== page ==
"Traditionally, furniture has been bought in suites of stained, varnished wood to keep a neural constant, while colour is reserved for walls and decorative furnishings. However, I like to flip this around in keeping with the minimalist and Scandinavian inspired trends in interior design, where white walls are a staple, and statement pieces and pops of colour are left to stand out and really shine.

"However, when it comes to working on a commissioned project for a client, the project becomes more of collaboration. I like to consult the client on every step of the way, ensuring that I am marrying their vision with my vision and reworking a piece to suit their style and interior; creating a statement piece that is tailored to their own individual requirements.

"I love to look at a piece of furniture and visualise it as basic shapes or building blocks, thinking of where the separate pieces of wood originally came together. I then think of how I can use colour to highlight these structural intricacies and emphasise the beauty in its original craftsmanship."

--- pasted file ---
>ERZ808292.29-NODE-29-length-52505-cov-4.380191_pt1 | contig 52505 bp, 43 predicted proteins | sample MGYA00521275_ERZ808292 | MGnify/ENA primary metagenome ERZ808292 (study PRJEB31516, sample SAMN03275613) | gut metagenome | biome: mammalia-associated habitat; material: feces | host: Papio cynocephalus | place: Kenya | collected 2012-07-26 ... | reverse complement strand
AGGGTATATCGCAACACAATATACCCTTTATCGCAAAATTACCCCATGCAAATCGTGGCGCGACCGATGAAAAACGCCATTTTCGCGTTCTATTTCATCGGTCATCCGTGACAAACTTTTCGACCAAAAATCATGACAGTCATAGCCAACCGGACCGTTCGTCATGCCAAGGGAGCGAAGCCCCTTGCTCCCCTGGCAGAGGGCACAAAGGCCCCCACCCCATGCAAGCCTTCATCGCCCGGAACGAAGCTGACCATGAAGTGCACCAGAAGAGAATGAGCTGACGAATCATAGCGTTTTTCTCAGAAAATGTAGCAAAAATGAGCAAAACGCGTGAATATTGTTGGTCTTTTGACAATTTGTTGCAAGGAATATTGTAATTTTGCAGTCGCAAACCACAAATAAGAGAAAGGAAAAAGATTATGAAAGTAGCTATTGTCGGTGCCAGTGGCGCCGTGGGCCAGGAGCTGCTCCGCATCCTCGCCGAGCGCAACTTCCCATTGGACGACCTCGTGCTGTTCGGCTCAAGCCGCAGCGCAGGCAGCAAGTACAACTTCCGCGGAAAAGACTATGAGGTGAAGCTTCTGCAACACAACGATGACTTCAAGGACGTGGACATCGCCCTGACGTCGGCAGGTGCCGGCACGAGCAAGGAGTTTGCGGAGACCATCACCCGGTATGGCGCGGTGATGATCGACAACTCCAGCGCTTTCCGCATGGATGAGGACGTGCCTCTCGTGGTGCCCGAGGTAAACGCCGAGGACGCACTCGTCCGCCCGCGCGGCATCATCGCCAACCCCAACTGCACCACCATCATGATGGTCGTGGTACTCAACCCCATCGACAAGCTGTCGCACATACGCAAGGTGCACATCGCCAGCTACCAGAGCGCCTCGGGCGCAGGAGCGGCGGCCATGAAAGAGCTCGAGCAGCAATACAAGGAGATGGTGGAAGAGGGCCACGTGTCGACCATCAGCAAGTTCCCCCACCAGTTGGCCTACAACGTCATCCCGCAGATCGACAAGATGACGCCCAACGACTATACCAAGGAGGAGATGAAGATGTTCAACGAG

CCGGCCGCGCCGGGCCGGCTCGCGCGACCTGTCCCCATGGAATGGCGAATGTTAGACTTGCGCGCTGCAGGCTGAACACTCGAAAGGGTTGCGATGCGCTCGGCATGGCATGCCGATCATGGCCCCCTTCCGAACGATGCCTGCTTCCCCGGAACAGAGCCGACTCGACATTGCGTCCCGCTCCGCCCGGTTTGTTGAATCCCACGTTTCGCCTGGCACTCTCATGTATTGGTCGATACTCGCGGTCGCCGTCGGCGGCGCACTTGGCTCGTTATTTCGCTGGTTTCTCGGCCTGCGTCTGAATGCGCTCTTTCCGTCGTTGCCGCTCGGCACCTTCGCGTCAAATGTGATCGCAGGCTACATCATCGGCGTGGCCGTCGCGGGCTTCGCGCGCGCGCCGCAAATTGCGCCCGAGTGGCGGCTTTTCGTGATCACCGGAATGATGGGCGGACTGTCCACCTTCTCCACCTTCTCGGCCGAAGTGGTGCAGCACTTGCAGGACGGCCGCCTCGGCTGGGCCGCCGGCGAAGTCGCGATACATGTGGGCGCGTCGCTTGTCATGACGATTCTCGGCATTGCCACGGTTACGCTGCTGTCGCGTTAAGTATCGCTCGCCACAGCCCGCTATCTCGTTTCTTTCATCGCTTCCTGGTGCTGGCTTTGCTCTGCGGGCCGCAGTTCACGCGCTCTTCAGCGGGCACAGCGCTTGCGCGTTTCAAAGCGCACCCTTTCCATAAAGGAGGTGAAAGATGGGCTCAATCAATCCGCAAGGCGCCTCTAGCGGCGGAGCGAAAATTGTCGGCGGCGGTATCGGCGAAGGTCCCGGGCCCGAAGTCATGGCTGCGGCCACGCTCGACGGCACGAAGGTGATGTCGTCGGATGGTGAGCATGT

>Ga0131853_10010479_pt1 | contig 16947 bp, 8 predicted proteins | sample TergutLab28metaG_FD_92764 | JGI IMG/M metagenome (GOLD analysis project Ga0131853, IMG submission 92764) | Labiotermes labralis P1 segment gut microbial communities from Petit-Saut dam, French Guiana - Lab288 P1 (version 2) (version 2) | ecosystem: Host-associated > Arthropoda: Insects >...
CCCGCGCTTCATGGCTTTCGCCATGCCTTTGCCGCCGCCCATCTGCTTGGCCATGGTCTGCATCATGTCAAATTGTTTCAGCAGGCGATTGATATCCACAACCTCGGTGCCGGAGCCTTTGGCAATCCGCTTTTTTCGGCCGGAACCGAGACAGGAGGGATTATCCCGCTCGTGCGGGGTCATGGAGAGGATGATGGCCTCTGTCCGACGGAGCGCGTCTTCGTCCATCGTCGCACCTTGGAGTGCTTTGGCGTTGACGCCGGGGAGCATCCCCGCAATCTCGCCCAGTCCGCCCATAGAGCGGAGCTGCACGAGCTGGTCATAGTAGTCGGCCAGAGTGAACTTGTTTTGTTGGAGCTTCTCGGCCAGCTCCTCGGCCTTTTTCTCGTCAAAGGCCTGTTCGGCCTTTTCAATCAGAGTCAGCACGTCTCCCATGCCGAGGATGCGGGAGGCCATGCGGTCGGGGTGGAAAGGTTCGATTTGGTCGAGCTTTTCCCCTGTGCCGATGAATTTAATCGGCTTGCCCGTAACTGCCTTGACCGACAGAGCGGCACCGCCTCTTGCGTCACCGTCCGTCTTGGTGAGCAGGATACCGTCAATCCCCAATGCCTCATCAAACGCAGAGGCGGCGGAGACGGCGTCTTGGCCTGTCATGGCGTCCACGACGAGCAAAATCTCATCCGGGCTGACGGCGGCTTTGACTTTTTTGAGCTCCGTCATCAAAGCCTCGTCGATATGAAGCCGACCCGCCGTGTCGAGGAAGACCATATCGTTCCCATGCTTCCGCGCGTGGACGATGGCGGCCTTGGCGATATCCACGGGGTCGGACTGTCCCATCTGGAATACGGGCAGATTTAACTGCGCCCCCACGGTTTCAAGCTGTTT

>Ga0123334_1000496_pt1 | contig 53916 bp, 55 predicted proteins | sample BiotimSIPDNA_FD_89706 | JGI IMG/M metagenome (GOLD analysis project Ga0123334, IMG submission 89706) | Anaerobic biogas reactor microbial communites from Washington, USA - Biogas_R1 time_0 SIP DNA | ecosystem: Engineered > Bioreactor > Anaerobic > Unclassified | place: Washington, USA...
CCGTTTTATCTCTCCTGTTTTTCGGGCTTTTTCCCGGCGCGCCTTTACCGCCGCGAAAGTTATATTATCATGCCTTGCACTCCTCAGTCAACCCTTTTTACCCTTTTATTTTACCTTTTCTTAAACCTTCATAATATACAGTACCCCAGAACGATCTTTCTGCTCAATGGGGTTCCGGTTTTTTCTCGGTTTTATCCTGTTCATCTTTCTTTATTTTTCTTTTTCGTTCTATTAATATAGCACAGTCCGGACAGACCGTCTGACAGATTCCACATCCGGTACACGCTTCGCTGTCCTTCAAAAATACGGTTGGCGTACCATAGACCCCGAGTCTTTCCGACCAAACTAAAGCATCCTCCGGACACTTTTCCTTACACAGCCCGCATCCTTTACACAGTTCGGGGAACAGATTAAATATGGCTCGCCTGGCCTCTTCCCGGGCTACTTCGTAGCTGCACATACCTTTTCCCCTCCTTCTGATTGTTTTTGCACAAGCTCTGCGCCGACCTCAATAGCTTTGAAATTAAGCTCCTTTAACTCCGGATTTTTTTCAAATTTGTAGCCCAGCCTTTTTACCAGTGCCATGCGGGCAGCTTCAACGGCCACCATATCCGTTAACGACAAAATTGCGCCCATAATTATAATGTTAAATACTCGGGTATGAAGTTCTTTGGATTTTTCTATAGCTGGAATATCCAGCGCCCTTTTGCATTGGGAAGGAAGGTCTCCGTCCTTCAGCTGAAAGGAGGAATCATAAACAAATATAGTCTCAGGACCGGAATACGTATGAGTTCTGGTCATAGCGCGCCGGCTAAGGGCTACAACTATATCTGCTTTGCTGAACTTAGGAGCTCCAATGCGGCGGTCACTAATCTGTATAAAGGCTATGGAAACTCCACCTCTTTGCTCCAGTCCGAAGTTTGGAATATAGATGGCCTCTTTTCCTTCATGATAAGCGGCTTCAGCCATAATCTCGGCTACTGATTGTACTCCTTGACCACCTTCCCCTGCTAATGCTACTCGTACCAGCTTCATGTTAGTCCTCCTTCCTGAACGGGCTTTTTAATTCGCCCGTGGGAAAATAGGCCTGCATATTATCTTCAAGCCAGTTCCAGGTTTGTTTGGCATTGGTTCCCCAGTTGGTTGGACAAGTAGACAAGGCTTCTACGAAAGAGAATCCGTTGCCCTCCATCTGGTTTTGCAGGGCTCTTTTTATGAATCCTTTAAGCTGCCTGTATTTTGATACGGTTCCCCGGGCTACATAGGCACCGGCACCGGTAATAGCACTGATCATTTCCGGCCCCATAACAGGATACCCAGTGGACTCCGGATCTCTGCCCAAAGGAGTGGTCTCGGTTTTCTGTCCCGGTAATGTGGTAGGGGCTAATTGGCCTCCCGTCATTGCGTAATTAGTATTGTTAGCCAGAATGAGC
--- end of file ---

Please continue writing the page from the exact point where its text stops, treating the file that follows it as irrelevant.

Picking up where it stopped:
Amy says on supporting local enterprises like Ziggy Sawdust:

" I think, as we witness the death of the British high street, people are realizing that they don't want to buy mass produced products that everyone seems to own and would rather buy products which are a little bit more unique…buying from a local business means that you are able to receive that level of service from the person who has personally worked on the product you are buying, and you can see for yourself the care and passion that has gone into creating the item for you."

 

ella beforeafter

Amy's furniture advice

"I think it is important to buy a piece of furniture because you really want it, not just because it does the job and is serviceable.